Wednesday 29 December 2021

2021 Recap

How on earth is it so nearly 2022? I started writing this feeling pretty dismayed by how little I felt like I changed or accomplished this year. Then I started looking back through my posts and tried to be fair to myself. We got a lot done! 


Was a slower month. The weather was not in my favor, and the boarding situation I was in at the time meant the day to day chores took up literal hours. I called time out on keeping Sophie in work and Bridget got the most of my riding time. I also was busy planning and scheming for baby Bridgets and finalized breeding plans for spring.


We had a couple of weeks of uncharacteristic snow. Sophie went wild, as did B. I had a couple of minor falls off a feeling way to good B, Sophie continued having time off to grow. The struggle continued with the boarding barn and lack of daylight/time to ride.


I bought a trailer! Finally!

Sophie continued to be a wild child, and I enlisted help getting her back into work. After a couple of bad falls and a rough go of winter, my confidence was at an all time low and those baby pony miles were not coming easy to me.

Seems safe

I got back in the swing of things by putting a ton of hours on B, and then finally felt confident enough to get Sophie out and about on the trails solo. Plus, I decided enough of boarding, the horses are moving home! 

Exciting day, rediscovering my old barn back there in all the brambles.

I spent so much of my free time working on the barn. A fresh coat of paint for the whole thing, and then these signs I love arrived:

The ponies also got quite a bit of time out and about including some baby ring rides for Sophie and quite a few trail outings. A sad update for B in that with the Covid situation, getting her over to the vet and bred this year wasn't practical, so we rescheduled for 2022.


The month of the Heat Dome. Crazy hot like we've never seen and the horses were suffering. I hope we never see that again! After that passed, I continued working away on the property and the barn, and even managed to get both ponies to a clinic for lessons.

Practicing our future dressage pony halt at x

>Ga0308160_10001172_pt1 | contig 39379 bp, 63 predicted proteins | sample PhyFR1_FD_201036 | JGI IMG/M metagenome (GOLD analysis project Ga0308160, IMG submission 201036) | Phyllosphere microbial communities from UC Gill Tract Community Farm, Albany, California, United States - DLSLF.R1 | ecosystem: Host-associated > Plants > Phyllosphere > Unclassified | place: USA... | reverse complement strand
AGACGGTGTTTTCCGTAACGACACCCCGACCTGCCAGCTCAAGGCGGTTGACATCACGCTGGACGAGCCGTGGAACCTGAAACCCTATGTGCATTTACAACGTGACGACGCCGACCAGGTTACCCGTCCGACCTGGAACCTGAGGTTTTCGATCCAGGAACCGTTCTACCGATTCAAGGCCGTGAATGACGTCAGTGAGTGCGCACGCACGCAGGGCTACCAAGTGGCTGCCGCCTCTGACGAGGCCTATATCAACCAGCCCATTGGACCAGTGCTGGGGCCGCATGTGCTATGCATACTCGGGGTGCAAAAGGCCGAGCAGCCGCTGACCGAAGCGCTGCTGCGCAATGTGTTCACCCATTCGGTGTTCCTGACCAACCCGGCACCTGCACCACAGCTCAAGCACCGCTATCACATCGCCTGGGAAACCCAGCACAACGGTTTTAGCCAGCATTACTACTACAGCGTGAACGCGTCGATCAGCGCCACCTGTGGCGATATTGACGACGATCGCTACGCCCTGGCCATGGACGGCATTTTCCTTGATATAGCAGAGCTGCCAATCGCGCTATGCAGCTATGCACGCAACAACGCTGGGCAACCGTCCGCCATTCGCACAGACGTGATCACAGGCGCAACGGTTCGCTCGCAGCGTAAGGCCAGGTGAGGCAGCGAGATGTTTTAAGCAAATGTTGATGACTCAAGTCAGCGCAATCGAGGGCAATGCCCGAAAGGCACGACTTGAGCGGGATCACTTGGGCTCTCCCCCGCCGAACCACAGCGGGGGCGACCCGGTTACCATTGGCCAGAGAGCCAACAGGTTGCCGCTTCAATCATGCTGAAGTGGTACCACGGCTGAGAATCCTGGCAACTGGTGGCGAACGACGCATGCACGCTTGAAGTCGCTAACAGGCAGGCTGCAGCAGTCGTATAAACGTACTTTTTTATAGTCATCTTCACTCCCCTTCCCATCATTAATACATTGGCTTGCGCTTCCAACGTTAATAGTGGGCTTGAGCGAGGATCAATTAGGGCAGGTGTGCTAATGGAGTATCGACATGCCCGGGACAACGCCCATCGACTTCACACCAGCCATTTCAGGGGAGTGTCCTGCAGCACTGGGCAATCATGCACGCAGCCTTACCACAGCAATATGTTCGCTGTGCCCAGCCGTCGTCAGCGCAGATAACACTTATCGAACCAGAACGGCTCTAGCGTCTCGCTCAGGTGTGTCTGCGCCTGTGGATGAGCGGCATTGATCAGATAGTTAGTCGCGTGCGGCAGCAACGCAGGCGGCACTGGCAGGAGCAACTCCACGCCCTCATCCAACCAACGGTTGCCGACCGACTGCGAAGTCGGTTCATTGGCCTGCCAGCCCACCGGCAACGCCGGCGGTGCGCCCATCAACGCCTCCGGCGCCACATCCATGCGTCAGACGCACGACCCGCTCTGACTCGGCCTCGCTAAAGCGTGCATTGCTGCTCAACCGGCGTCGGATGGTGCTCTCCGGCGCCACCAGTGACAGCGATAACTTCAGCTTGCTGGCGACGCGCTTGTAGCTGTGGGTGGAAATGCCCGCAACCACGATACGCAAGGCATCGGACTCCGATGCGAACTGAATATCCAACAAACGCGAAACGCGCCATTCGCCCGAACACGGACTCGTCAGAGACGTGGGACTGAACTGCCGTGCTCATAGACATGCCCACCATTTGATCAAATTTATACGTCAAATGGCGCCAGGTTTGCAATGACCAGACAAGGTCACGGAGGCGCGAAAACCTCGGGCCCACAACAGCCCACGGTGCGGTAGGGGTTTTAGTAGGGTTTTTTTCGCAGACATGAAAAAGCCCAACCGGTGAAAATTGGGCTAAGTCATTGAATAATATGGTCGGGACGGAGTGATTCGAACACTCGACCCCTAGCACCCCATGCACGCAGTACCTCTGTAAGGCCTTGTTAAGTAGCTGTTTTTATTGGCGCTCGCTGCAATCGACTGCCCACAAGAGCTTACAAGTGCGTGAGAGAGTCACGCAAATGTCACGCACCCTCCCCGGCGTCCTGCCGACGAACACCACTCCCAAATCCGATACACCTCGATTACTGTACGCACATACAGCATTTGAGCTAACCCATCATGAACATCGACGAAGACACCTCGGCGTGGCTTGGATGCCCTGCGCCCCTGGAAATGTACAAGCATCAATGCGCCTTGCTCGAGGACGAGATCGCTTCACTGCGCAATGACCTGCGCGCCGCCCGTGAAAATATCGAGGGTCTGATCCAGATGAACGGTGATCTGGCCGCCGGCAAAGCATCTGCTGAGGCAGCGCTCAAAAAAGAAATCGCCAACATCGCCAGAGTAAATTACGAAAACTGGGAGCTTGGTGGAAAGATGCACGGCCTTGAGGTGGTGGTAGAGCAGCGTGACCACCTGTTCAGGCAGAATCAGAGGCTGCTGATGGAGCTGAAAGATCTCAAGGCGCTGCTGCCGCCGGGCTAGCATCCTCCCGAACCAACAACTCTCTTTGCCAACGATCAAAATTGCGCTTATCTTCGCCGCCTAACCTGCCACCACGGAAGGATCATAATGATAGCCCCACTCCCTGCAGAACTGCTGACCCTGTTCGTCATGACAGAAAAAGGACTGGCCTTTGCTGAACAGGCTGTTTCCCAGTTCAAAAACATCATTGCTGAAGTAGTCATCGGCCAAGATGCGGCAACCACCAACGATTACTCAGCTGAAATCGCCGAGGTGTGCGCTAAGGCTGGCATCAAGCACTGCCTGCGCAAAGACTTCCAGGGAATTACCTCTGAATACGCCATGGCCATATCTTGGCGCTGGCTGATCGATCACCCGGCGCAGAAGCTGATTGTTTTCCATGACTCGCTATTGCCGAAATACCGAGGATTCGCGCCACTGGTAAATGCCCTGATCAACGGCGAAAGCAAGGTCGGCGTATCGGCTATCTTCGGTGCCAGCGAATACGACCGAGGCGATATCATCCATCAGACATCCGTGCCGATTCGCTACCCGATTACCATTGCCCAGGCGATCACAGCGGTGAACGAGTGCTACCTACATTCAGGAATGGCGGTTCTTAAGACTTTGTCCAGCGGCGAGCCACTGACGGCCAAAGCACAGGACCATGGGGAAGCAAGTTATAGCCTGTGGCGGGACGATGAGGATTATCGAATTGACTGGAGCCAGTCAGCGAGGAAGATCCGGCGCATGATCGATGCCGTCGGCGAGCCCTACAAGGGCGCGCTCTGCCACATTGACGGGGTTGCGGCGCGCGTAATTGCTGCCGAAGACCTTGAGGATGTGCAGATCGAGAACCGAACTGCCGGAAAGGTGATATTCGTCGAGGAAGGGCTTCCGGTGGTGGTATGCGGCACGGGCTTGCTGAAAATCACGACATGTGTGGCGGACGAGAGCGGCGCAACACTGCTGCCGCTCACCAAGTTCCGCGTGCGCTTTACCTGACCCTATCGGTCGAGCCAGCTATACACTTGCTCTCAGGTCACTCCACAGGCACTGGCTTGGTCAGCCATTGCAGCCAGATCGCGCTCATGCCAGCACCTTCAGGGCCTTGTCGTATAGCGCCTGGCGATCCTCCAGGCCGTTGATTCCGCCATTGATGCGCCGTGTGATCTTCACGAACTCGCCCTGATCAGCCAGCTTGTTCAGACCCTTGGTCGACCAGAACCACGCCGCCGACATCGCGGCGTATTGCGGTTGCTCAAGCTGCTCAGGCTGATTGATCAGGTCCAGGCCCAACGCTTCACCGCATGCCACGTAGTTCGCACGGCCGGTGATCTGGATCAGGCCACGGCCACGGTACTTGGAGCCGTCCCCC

The fun thing for this month was that we took a 3 day trip down to my old coach's place and had some lessons. I needed the boot camp and came away with a lot more confidence in myself (and Sophie)


Another fun away trip. This time camping and lessons on Vancouver Island mid month. Sophie was super spicy and I didn't get a lot out of it, but all good experience for the pony. We did have an epic time floating in the river, camping, and having fun with the crew. We're definitely making this an annual event.

Off we go for an adventure!

The month ended on a bit of a sour note when I moved from our boarding situation, but luckily I had a friend ready to take us in.


So much fun was had. I swear friend S and I were reliving our youth and riding every day. We've been friends since we met at a barn (of course) when we were about 10, but of course life has interrupted me the last 10 or so years with traveling around for work etc. Definitely a huge silver lining to be boarding at her place and have the ability to ride together whenever we like!

Helped by the beautiful weather and epic trails in her neck of the woods.

I really started to notice a difference in Sophie. All that riding started turning her into a pretty reliable mount. Who knew? She suddenly seemed mentally more mature too. We had some excellent rides and even a try at a working equitation clinic. After a summer of walk/trot to build up strength, we reintroduced bits of canter with far less drama - a wise decision!


Came with more than a few challenges. Horse wise, we were still getting out to the arena regularly, but the weather was again record breaking awful and we were flooded and/or rained out often. Luckily our area got off comparatively lucky, but November felt like a friendly reminder of all the reasons I wouldn't mind living elsewhere :) I continue to be appreciative of friend S's hospitality, though - I got a definite upgrade in the boarding department this winter and as a result I enjoy my barn time again.


The beginning of December was rough. My husband had a serious medical emergency AND lost his job, plus we were still dealing with fallout from the flooding. But, I did get in one excellent riding lesson with Sophie before I threw my hands up in the air, gave the ponies a two week vacation, and retreated into getting all my year end work done. Since then, it’s snowed, hugely. Anywhere else in Canada that probably wouldn’t affect anything, but they’re not super equipped for it here. So, a much quieter month than expected. We got some of Sophie’s vet report back and I’m opting to give her a bit more time off riding anyway, while we see if feed and vitamin adjustments help.

The snow made a very pretty Xmas morning